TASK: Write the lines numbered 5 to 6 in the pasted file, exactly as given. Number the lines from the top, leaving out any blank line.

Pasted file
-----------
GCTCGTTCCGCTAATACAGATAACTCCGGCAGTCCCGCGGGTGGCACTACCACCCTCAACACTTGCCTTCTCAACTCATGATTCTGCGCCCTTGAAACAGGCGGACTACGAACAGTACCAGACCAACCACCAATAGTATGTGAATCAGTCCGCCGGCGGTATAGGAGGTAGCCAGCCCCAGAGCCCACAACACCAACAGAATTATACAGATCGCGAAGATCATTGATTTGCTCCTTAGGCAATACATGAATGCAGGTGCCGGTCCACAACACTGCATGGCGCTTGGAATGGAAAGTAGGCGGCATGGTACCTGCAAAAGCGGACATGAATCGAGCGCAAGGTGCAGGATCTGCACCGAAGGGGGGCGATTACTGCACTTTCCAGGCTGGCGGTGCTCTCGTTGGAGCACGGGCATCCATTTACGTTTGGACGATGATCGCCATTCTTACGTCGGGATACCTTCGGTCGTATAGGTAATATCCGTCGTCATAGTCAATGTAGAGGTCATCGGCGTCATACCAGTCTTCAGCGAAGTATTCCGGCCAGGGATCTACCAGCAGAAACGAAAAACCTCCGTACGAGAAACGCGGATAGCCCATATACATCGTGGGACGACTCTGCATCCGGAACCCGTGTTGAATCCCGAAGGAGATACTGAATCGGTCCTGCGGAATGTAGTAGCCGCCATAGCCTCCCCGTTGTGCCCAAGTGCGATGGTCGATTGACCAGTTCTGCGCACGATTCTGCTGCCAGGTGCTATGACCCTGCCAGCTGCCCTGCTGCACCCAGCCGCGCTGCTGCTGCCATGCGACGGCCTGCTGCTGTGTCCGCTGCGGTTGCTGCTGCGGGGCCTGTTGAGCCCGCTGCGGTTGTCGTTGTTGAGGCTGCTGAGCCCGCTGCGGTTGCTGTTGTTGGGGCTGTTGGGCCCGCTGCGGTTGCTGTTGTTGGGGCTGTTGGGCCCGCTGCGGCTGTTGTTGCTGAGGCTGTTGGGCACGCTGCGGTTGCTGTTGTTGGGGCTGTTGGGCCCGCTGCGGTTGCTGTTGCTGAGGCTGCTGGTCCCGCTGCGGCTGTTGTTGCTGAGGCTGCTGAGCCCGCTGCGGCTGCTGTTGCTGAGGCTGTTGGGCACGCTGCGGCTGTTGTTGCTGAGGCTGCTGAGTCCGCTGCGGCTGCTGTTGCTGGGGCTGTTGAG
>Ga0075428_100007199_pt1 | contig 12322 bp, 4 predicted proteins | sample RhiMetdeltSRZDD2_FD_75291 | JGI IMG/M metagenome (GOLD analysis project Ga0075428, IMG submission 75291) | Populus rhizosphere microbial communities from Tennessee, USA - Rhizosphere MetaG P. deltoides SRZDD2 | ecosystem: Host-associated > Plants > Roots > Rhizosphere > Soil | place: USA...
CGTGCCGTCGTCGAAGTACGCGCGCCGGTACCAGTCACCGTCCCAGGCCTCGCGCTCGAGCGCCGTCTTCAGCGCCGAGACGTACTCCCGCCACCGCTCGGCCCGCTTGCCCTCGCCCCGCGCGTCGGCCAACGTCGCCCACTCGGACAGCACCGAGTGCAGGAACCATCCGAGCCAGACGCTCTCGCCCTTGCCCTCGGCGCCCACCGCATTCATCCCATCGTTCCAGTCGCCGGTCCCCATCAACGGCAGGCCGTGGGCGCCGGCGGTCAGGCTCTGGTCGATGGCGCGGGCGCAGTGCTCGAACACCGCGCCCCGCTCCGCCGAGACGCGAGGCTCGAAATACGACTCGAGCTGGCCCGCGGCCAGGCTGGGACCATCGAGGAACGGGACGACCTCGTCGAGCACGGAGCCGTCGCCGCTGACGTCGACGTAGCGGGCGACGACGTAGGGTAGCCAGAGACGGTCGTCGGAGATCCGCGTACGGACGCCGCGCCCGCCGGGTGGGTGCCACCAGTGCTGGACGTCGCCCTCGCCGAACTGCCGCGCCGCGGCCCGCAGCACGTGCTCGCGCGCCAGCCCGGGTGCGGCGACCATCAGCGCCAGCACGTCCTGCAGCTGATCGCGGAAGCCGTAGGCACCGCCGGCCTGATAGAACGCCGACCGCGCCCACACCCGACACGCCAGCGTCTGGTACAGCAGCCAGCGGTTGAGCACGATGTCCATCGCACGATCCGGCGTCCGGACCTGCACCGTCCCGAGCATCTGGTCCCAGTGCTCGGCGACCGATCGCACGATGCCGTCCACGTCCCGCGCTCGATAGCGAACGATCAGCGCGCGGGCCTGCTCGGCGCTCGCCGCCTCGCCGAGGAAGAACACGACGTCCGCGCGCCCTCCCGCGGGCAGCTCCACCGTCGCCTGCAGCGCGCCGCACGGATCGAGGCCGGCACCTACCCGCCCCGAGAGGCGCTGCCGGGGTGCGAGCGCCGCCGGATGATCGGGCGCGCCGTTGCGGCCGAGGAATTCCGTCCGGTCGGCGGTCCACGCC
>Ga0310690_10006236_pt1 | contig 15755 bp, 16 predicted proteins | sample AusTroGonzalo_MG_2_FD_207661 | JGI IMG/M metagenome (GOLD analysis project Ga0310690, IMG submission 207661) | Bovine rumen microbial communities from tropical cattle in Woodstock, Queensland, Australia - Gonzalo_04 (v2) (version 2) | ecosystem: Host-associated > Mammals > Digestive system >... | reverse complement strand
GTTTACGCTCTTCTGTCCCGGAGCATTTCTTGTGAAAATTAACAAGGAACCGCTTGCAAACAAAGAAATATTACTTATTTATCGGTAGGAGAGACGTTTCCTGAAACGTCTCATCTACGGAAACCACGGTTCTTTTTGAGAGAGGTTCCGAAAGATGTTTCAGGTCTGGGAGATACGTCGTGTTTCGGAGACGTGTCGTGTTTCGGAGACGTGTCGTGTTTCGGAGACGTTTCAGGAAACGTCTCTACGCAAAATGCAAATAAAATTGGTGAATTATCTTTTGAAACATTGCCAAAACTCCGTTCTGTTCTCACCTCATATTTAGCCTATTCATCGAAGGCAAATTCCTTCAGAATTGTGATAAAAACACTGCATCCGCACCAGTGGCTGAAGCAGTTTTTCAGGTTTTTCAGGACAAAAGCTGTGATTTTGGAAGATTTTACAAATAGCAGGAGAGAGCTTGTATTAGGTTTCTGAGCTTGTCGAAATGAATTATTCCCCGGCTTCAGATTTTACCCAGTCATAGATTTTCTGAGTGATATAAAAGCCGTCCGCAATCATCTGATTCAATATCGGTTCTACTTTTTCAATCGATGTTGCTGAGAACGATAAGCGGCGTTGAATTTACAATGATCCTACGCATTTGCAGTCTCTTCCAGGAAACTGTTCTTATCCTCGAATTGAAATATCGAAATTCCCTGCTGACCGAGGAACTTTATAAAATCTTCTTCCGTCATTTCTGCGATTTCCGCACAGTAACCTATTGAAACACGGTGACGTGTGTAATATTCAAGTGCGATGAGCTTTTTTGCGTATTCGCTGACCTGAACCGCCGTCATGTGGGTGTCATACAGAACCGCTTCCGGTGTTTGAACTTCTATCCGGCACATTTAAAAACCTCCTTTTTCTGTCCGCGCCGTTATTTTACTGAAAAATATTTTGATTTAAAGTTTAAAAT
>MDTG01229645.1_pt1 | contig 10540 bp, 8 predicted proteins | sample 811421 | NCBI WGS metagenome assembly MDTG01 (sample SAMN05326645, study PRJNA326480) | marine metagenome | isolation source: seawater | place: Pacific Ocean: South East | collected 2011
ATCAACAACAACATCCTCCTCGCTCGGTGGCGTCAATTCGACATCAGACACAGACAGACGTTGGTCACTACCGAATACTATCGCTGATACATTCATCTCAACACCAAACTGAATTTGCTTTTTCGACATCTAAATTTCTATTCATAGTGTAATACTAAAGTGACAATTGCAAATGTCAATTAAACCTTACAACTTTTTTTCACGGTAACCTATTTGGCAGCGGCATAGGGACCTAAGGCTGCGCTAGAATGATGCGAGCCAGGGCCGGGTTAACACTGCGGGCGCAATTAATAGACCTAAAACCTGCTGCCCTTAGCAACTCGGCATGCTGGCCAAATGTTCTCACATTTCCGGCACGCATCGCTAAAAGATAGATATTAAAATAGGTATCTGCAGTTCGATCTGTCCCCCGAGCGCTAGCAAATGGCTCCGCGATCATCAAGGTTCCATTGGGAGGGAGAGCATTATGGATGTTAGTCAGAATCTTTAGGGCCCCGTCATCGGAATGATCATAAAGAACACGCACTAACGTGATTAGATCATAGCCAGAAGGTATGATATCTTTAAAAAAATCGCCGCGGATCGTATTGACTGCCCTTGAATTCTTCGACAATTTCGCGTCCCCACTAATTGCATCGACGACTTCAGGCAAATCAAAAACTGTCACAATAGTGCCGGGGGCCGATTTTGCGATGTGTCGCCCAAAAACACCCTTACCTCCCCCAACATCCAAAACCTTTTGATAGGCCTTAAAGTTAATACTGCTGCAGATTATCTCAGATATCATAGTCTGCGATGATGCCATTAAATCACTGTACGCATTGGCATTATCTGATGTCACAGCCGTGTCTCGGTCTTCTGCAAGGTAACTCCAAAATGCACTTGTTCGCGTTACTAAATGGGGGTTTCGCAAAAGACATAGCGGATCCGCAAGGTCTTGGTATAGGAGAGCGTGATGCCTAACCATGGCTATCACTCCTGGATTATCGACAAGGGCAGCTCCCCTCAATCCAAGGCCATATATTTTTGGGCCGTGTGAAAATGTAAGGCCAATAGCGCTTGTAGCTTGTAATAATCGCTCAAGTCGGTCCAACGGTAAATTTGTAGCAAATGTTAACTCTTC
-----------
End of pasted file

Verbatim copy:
GTTTACGCTCTTCTGTCCCGGAGCATTTCTTGTGAAAATTAACAAGGAACCGCTTGCAAACAAAGAAATATTACTTATTTATCGGTAGGAGAGACGTTTCCTGAAACGTCTCATCTACGGAAACCACGGTTCTTTTTGAGAGAGGTTCCGAAAGATGTTTCAGGTCTGGGAGATACGTCGTGTTTCGGAGACGTGTCGTGTTTCGGAGACGTGTCGTGTTTCGGAGACGTTTCAGGAAACGTCTCTACGCAAAATGCAAATAAAATTGGTGAATTATCTTTTGAAACATTGCCAAAACTCCGTTCTGTTCTCACCTCATATTTAGCCTATTCATCGAAGGCAAATTCCTTCAGAATTGTGATAAAAACACTGCATCCGCACCAGTGGCTGAAGCAGTTTTTCAGGTTTTTCAGGACAAAAGCTGTGATTTTGGAAGATTTTACAAATAGCAGGAGAGAGCTTGTATTAGGTTTCTGAGCTTGTCGAAATGAATTATTCCCCGGCTTCAGATTTTACCCAGTCATAGATTTTCTGAGTGATATAAAAGCCGTCCGCAATCATCTGATTCAATATCGGTTCTACTTTTTCAATCGATGTTGCTGAGAACGATAAGCGGCGTTGAATTTACAATGATCCTACGCATTTGCAGTCTCTTCCAGGAAACTGTTCTTATCCTCGAATTGAAATATCGAAATTCCCTGCTGACCGAGGAACTTTATAAAATCTTCTTCCGTCATTTCTGCGATTTCCGCACAGTAACCTATTGAAACACGGTGACGTGTGTAATATTCAAGTGCGATGAGCTTTTTTGCGTATTCGCTGACCTGAACCGCCGTCATGTGGGTGTCATACAGAACCGCTTCCGGTGTTTGAACTTCTATCCGGCACATTTAAAAACCTCCTTTTTCTGTCCGCGCCGTTATTTTACTGAAAAATATTTTGATTTAAAGTTTAAAAT
>MDTG01229645.1_pt1 | contig 10540 bp, 8 predicted proteins | sample 811421 | NCBI WGS metagenome assembly MDTG01 (sample SAMN05326645, study PRJNA326480) | marine metagenome | isolation source: seawater | place: Pacific Ocean: South East | collected 2011